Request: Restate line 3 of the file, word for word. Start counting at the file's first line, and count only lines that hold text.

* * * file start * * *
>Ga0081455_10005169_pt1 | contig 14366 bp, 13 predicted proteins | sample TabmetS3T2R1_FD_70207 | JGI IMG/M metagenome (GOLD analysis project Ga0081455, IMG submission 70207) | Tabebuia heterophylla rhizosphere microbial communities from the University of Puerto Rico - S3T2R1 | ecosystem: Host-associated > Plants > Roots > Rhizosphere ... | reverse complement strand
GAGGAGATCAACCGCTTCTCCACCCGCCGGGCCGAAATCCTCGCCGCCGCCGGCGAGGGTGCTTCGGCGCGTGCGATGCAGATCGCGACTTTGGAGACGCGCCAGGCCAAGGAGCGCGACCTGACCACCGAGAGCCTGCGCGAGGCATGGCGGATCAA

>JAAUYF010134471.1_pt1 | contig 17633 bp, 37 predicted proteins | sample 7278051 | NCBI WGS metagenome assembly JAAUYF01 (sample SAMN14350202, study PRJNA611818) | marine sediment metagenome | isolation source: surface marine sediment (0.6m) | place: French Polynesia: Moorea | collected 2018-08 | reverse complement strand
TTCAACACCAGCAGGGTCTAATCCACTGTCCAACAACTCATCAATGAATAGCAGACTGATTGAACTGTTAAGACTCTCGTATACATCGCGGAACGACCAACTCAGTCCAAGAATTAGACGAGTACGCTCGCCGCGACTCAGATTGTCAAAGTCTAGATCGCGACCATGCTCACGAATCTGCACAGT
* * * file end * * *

>JAAUYF010134471.1_pt1 | contig 17633 bp, 37 predicted proteins | sample 7278051 | NCBI WGS metagenome assembly JAAUYF01 (sample SAMN14350202, study PRJNA611818) | marine sediment metagenome | isolation source: surface marine sediment (0.6m) | place: French Polynesia: Moorea | collected 2018-08 | reverse complement strand